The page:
So, with all the boxes ticked on the service schedule from Land Rover specialists Graeme Cooper Automotive, in Sydney, Doug had a great platform from which to begin modifying and equipping his Defender for intended regular travels with partner Jean.

The Land Rover’s TD5 engine is internally standard, but has a few enhancements. It breathes through a Safari snorkel and has silicon intake hoses. “I spend a bit of time on Land Rover owners’ sites, and you often read about an almost total loss of power on these TD5s,” Doug explains.

“It’s almost always failure of the pressured intake hoses. They delaminate and split, which means no air to the engine. Before I had any of those problems, I had Graeme Cooper replace mine with silicon that should be there just about forever.”

He’s also upgraded the engine’s management system for a little more output. “The difference in performance is remarkable,” reckons Doug. “It makes it far easier to drive. And there’s less soot from the exhaust, too.”

The engine’s electronics have been relocated from their usual hidey-hole under the driver’s seat to a purpose-built box under the Land Rover’s standard centre console. That provides two benefits, according to Doug: Firstly, the important bits are around 300mm higher in the vehicle – so that’s how much deeper a creek can be before everything gets a dunking; secondly, the higher console lid is now a handy armrest for Doug and Jean.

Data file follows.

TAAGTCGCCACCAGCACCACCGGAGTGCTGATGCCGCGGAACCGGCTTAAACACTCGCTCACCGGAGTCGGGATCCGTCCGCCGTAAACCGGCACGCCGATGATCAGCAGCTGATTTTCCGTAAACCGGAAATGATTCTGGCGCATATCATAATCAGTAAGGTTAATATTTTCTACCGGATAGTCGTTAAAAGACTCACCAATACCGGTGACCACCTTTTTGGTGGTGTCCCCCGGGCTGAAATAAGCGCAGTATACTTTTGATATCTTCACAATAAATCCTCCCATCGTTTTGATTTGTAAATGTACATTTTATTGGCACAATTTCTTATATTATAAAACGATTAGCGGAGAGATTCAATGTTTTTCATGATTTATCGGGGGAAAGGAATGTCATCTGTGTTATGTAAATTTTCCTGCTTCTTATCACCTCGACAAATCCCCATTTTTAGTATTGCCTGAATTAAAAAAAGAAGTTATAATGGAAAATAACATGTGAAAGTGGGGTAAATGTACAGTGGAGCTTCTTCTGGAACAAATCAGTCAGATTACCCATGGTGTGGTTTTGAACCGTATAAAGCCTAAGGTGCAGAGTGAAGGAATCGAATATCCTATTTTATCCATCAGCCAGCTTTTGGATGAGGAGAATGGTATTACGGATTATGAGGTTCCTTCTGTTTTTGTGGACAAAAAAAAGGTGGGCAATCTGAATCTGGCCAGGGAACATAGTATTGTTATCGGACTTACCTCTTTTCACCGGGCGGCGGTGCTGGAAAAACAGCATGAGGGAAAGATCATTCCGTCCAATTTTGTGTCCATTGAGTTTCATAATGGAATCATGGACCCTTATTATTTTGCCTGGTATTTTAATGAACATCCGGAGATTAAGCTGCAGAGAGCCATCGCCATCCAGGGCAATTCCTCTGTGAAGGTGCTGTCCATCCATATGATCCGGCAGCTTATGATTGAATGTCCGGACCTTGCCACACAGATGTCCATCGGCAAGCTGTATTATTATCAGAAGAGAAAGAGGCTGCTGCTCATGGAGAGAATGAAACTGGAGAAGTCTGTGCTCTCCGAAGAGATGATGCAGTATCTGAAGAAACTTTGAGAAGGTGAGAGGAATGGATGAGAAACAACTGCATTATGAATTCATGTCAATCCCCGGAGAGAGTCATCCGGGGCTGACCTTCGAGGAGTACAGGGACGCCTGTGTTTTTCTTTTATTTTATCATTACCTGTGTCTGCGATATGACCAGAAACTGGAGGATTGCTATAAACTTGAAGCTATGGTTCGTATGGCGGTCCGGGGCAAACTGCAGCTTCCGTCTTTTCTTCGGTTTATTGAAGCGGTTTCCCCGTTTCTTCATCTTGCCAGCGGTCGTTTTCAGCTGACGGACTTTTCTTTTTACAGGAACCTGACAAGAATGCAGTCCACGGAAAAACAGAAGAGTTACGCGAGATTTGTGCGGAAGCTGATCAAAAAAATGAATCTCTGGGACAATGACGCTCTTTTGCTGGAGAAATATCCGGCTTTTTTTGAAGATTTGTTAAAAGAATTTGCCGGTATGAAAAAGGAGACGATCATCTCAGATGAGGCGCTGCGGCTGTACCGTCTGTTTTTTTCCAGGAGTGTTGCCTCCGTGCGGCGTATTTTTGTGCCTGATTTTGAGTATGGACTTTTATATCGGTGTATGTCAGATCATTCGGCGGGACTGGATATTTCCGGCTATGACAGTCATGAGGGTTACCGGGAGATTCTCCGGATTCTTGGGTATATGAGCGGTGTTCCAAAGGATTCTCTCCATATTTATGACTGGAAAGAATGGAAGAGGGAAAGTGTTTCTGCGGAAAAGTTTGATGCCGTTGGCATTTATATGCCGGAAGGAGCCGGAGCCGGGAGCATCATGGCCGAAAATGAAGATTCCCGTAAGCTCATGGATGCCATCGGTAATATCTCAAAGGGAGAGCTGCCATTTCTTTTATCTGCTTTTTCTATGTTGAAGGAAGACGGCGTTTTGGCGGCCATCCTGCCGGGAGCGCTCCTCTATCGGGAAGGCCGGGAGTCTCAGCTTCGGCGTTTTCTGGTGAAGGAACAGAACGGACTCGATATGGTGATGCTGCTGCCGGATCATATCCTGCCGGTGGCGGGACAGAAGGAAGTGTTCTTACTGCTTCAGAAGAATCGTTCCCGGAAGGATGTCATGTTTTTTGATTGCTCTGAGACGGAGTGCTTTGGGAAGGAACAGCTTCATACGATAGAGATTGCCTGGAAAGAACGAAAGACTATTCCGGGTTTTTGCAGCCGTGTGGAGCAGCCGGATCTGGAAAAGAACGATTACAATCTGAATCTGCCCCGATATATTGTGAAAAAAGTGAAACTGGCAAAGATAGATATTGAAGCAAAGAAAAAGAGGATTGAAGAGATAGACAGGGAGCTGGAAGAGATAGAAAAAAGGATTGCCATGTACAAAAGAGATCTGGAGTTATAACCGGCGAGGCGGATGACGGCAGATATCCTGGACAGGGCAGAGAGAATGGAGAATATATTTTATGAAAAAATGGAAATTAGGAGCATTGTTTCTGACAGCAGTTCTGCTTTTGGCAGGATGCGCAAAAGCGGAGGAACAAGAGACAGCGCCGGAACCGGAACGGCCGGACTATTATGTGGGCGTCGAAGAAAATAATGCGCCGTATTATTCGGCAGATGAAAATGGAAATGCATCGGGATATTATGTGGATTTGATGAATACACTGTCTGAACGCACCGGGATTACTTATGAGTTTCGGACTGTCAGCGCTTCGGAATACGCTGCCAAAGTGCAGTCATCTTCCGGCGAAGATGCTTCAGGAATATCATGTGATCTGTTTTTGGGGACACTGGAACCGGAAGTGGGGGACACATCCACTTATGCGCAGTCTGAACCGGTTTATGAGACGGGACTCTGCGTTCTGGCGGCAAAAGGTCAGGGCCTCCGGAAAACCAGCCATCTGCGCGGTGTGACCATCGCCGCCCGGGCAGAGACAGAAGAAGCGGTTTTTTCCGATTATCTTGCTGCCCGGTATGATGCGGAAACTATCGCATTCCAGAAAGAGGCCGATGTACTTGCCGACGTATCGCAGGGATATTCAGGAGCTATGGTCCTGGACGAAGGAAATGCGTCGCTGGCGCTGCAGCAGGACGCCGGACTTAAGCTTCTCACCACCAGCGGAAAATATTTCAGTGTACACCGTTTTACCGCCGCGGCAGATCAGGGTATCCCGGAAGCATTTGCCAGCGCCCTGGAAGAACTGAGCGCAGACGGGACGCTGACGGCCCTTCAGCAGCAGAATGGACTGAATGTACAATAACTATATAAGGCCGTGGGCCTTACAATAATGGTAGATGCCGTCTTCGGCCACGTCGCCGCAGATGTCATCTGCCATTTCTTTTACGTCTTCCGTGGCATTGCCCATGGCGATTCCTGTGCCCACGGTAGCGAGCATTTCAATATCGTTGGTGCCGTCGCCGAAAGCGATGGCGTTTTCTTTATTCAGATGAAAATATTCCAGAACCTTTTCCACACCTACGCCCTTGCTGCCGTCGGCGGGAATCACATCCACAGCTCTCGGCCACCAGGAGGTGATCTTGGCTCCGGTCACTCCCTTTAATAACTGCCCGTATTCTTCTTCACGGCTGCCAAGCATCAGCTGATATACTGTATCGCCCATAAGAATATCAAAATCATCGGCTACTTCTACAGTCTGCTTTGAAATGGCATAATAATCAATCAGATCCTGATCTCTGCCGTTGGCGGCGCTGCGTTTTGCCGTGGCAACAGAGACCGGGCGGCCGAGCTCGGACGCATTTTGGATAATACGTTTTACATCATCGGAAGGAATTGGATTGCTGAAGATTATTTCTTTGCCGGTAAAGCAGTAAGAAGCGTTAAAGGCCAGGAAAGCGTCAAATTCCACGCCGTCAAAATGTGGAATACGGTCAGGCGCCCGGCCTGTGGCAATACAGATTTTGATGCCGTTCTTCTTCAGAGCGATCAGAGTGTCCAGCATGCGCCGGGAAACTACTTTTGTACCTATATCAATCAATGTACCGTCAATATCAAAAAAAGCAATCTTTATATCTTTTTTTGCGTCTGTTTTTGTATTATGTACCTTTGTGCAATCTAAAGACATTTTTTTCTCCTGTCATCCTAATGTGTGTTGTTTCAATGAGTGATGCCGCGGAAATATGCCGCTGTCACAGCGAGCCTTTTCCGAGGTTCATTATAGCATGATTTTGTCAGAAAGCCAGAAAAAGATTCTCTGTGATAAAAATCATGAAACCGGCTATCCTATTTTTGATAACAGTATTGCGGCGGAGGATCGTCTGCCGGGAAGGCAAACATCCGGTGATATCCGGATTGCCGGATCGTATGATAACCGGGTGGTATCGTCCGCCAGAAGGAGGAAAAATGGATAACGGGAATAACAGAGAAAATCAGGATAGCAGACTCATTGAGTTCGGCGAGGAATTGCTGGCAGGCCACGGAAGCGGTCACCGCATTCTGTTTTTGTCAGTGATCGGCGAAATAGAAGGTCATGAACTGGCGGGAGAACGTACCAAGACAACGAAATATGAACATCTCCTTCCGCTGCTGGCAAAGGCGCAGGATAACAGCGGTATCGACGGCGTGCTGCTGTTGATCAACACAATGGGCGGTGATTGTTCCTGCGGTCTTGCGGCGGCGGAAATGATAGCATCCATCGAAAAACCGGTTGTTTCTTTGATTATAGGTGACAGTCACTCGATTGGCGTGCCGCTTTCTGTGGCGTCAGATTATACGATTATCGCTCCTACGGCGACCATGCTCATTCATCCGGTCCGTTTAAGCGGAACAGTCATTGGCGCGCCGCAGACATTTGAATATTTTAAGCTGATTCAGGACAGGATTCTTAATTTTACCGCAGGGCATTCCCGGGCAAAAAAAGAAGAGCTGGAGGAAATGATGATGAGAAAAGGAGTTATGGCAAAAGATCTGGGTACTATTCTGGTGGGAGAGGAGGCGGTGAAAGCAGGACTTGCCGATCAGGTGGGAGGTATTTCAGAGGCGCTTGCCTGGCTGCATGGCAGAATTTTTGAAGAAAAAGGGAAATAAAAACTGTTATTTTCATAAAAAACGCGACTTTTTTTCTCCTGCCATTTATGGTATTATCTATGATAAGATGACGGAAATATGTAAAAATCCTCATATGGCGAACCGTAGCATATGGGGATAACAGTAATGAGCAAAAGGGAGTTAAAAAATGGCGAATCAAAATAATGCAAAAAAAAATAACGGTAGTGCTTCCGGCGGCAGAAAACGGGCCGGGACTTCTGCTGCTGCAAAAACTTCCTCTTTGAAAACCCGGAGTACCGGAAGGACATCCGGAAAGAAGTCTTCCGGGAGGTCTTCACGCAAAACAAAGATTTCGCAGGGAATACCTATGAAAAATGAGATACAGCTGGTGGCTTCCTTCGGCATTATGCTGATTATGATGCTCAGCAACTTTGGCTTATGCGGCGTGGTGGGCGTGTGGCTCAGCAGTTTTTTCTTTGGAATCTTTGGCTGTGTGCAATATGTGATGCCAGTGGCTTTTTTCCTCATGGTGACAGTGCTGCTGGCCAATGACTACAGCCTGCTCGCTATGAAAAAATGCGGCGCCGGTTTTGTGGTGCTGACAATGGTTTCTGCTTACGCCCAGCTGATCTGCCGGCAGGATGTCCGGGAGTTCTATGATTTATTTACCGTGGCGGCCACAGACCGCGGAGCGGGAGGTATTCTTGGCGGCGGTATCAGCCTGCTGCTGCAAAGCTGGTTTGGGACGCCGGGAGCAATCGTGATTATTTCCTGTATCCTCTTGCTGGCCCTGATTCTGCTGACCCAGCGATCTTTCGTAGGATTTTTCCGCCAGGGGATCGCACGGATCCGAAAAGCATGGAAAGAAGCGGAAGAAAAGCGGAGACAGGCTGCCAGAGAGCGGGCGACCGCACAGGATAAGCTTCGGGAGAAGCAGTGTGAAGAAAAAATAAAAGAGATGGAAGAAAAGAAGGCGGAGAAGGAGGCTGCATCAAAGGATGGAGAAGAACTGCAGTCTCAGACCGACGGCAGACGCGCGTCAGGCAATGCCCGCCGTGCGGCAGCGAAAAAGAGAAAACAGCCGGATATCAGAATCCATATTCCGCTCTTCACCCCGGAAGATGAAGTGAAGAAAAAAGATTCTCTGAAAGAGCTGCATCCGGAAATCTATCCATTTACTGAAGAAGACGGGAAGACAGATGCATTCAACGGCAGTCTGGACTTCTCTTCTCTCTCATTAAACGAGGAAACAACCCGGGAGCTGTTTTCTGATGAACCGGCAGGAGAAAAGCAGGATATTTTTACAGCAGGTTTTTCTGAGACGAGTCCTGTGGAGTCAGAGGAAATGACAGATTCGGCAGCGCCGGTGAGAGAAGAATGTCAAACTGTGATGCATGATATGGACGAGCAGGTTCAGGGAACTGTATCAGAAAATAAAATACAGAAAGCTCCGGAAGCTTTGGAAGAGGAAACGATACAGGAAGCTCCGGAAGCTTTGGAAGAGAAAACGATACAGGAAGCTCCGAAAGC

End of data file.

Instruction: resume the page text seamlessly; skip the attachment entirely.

Out front, Doug has specified an ARB winch bar and a Warn XP5 winch, loaded with synthetic string. ARB also provided the tow bar. The spare wheel has been relocated – sort of. Rather than hanging from the door, it’s been moved to a Graeme Cooper Automotive spare-wheel carrier that takes the wheel weight from the door. Instead, the separate frame puts the weight down into the chassis. The carrier follows the door when it’s opened, rather than having to be swung away separately.

The Defender carries two Long Ranger tanks under its bum; one is a direct replacement for the original and the second an auxiliary. Combined, there’s almost 200 litres of fuel, which greatly extends the touring range. There’s an accessory fuel filler blanking plate that keeps dust away from the fuel filler neck. Doug has installed the filler valves for the rear suspension’s assist airbags there, too: He upgraded to a quartet of Bilstein dampers, softened the rear springs and added poly airbags to compensate.